Vaccine-Induced Antibodies 17 Times More Effective Than Natural Immunity: Antibodies induced by the mRNA COVID-19 vaccines may be better at neutralizing the virus and it’s variants than having natural immunity, according to new research. The results suggest that even after recovering from COVID-19, the vaccine likely remains the best way to protect yourself against re-infection, particularly against new and more infectious variants. The results were published in the journal Scientific Reports.
In this new study, researchers from the National Cancer Institute, Bethesda, used a series of in vitro assays to determine the number of antibodies produced by the vaccine and natural immunity, and whether this correlates to how much of the virus is neutralized.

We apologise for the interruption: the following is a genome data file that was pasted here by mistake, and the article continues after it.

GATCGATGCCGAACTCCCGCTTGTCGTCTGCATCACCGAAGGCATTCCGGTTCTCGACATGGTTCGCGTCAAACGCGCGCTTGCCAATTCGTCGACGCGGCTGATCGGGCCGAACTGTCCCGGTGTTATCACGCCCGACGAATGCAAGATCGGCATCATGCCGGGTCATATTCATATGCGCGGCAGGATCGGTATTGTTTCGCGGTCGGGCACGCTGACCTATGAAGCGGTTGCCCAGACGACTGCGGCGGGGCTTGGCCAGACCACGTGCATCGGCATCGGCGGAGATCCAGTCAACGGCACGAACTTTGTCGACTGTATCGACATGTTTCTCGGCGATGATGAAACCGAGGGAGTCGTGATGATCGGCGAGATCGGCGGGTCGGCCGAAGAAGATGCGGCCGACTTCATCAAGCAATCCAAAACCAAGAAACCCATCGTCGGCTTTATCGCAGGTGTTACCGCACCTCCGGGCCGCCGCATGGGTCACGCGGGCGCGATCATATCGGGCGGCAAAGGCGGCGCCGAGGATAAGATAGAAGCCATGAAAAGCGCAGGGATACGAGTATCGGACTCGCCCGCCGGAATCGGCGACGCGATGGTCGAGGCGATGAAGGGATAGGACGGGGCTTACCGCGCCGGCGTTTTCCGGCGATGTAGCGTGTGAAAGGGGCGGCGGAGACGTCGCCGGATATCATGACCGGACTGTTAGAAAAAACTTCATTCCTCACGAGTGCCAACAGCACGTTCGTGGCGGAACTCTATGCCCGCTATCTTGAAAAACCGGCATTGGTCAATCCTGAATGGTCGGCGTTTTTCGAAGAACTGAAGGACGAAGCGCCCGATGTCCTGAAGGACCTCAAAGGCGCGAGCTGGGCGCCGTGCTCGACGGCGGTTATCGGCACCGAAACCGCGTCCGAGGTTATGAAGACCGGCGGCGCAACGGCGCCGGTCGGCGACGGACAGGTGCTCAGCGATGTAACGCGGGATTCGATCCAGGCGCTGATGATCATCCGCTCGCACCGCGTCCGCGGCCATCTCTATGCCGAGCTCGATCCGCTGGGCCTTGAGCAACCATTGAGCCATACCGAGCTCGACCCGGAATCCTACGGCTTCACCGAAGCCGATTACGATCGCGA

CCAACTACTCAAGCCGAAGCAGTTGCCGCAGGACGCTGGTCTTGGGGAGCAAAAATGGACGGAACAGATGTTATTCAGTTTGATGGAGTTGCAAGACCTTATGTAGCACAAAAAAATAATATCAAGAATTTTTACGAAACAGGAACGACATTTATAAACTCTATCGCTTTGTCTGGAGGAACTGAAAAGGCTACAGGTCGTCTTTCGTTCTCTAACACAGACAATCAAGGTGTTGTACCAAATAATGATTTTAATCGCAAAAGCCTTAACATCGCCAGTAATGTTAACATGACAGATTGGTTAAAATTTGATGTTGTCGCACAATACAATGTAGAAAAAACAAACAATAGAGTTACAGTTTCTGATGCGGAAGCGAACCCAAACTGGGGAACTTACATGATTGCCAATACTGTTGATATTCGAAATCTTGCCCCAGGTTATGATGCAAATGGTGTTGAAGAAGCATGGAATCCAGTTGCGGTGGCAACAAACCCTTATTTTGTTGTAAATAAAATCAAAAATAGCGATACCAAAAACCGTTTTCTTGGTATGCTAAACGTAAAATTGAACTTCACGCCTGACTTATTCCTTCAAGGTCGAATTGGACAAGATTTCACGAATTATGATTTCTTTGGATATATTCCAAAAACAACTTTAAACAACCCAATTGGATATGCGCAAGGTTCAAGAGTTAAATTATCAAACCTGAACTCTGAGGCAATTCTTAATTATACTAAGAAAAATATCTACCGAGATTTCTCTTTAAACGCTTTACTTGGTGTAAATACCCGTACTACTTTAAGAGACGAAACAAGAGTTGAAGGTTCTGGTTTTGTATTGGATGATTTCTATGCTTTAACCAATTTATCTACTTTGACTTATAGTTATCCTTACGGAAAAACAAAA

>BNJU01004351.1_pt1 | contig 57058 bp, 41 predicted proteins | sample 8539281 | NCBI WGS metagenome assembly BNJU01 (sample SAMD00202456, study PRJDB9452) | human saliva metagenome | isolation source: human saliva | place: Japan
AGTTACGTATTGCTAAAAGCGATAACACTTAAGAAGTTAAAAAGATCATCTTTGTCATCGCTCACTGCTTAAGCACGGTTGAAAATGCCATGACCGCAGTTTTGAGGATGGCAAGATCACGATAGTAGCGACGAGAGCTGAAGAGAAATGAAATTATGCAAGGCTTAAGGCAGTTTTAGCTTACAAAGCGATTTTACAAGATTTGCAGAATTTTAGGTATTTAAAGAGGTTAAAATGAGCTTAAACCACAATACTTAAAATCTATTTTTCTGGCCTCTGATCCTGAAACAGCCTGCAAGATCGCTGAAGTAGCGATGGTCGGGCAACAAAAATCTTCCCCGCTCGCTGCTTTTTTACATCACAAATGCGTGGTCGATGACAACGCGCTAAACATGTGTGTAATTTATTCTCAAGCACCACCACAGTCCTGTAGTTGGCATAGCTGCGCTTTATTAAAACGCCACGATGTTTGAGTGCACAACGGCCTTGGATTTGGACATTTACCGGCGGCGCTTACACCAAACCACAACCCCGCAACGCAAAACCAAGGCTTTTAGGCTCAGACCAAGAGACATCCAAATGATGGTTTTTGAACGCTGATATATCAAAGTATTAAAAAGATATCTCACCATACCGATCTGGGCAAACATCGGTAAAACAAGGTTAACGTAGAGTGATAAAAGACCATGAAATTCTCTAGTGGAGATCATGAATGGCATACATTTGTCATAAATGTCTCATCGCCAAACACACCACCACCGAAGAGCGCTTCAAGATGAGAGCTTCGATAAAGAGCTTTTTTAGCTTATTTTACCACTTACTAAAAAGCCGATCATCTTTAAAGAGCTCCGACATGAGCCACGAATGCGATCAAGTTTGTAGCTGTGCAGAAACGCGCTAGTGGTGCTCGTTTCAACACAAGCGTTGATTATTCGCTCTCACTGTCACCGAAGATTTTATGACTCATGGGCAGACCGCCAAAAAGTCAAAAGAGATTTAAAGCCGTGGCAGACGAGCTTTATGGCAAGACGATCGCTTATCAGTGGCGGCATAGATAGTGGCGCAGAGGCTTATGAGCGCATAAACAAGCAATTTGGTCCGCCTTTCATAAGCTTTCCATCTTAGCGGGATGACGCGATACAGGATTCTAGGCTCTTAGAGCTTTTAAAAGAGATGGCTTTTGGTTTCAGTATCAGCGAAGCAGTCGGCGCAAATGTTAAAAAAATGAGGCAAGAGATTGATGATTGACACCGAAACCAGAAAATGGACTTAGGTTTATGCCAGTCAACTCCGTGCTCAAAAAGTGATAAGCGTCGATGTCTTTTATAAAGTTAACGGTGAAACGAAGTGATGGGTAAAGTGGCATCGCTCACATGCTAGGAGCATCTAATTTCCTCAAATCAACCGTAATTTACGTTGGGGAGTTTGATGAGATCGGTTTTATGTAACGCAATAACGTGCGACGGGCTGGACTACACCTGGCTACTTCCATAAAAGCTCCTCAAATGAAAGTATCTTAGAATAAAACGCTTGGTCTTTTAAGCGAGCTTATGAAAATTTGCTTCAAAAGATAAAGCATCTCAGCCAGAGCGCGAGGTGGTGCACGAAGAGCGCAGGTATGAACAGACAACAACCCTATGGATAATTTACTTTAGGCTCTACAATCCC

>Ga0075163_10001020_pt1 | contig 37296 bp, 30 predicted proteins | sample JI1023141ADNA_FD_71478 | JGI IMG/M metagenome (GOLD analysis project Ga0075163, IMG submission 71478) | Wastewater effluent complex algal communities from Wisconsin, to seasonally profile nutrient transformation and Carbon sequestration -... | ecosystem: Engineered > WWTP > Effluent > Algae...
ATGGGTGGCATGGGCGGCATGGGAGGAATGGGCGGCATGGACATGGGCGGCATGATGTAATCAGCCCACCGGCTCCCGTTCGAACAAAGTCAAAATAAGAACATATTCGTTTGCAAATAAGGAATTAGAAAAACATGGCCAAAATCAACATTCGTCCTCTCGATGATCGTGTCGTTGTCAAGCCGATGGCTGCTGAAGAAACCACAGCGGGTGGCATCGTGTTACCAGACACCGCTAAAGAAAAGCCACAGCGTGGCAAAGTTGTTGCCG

Forty one serum samples were taken from 33 donors, all with a documented history of COVID-19 infection, and compared to a sample of 28 donors who had all received two doses of either Pfizer or Moderna. Those who were vaccinated had a 16.8-fold increase in neutralizing antibodies when compared to the natural immunity group, and a 30.1-fold increase over another group who were newly-diagnosed COVID-19 patients.
In a follow-up experiment, the researchers discovered this increase in antibodies translated to a similar improvement in virus neutralization, suggesting vaccinated people have more antibodies and are therefore more effective at neutralizing COVID-19. When faced with a different variant, the vaccinated samples’ antibodies were far more effective at neutralizing it compared to natural immunity-induced antibodies.
The researchers concluded that mRNA vaccine-induced antibodies were likely more effective against infectious variants than natural immunity.